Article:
Over the past two decades, the gray divorce rate has doubled for married couples age 50 and older. For couples older than 65, the divorce rate has more than doubled. More than 55% of gray divorces involve couples married for more than twenty years. This includes college-educated couples, usually considered to have more secure marriages. These statistics are from the 2012 report out of the National Center for Family & Marriage Research at Bowling Green University in Ohio by Susan L. Brown, professor and chair of the Sociology Department there. This past October, she updated some of the information from the 2012 report. I cover some of that in this article.
Dr. Brown points out that there are more working women in this generation than in prior generations. These women are more financially independent and more likely to have the financial resources to leave the marriage. Additionally, studies show that couples now want more from their marriages than they did years ago. Individuals currently in their 60s will live into their 80s. With so many more divorces, there are more single divorcees around, which means there is a greater chance of meeting a new partner. Online dating is surging in this generation of older divorcees.
Big Changes Ahead
A gray divorce is especially perilous because the couple is at or near the end of their wealth accumulation stage. Divorce forces an unraveling and reconstructing of retirement assets. Plans can become complex and nerve wracking for spouses going through the emotional turmoil of divorce. Money is a highly charged emotional topic. Individuals will need to establish new dreams and goals, which are affected by financial resources available. (The Collaborative Law divorce process focuses on helping the spouses create and get started on their new goals.) As they go through the divorce process, they will need to be flexible when considering how to fund their changed dreams, because their estimations of post-divorce resources will probably change as the couple moves through their divorce. Meeting with a levelheaded financial planner is strongly recommended before, during and after a divorce.
Each partner will probably end up with a different financial situation than existed prior to the divorce. If the savings accounts survive at all, they may have been significantly tapped to pay for the divorce. Each person may need to ramp up their savings and retirement contributions to restore a sense of financial security. According to Dr. Brown “older adults are unlikely to recoup financial losses associated with divorce, and this is particularly true for women who were out of the labor force for decades…. Although for some older adults a gray divorce may be liberating, for others who are less advantaged it is a devastating experience with long-term negative consequences for their own lives and for society as a whole.”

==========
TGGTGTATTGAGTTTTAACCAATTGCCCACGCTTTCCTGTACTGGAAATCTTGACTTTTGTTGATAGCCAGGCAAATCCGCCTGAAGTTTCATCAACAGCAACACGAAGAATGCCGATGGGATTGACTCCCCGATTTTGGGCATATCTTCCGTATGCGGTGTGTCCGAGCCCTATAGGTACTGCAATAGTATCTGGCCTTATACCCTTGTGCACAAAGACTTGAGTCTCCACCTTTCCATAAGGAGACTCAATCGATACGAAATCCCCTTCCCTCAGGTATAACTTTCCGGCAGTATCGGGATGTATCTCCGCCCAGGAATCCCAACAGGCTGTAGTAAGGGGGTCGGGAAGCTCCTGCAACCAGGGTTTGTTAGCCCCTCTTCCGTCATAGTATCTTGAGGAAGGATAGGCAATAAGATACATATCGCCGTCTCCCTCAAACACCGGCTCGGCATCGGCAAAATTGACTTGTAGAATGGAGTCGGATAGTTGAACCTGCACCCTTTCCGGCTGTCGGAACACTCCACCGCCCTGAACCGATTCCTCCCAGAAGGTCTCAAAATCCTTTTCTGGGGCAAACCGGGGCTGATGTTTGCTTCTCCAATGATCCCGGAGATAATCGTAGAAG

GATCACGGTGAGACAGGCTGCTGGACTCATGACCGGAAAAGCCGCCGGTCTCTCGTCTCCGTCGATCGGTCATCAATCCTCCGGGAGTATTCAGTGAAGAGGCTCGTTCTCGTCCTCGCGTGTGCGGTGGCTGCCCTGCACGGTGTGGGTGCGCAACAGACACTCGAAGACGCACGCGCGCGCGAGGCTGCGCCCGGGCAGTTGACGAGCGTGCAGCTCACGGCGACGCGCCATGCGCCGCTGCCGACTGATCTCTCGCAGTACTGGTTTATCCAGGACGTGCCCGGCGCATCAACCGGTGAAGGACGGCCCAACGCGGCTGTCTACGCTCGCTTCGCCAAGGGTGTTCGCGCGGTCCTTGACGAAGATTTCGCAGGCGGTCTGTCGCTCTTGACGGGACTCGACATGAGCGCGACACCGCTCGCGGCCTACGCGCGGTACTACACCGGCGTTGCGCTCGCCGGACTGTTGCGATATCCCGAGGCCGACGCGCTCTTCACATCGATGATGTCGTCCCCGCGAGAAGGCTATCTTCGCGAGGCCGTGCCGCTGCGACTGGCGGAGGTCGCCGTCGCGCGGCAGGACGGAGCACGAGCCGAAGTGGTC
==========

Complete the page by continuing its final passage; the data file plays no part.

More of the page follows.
Couples can negotiate and agree on a division of retirement accounts, or they can let the Court do that. Regardless, once the split is settled, , they are stuck with their choices except in very rare cases. So, make it a good one. Before making any agreements, couples need to learn about their retirement assets and their options.
- Know how much money will come and when, now and in the future.
- Do not use retirement funds to pay for any divorce costs. Beg, borrow or steal. Well, okay, don’t steal; but you get the picture. People who borrow from their retirement rarely pay it back.
- When you cash out a chunk of a retirement account, you will have to pay income tax. If you are younger than 59 ½ you are also looking at a 10% early withdrawal penalty. (There are some exceptions, but they probably won’t fit your flash cash situation.)
- Understand whether there are survivor benefits in the pension plan. If there are any, attorneys can negotiate for them. Getting retirement benefits on a former spouse’s retirement plan while that former spouse is alive is one thing. What happens to that money stream if he/she dies first?
- Gain an understanding of Qualified Domestic Relations Orders (QDRO). Check my website for blog posts or articles on QDROs at www.TexasDivorce CPA.com. Make certain you have a qualified professional preparing the QDRO. To ensure proper transfer of retirement funds, stay on top of the status of the QDRO processing. I cannot emphasize enough how crucial this is.
The Smart People Ask for Help
As a banker recently said to me, “I don’t expect my plumber to do my banking, and I am not a plumber.” Couples going through divorce should seek professional financial advice. Divorce financial planners will see couples together or individually. There are many critical gotchas and details in the financial aspect of divorce that can have powerful impacts on future wealth and financial security. Don’t be penny wise and pound foolish. Seek expert advice.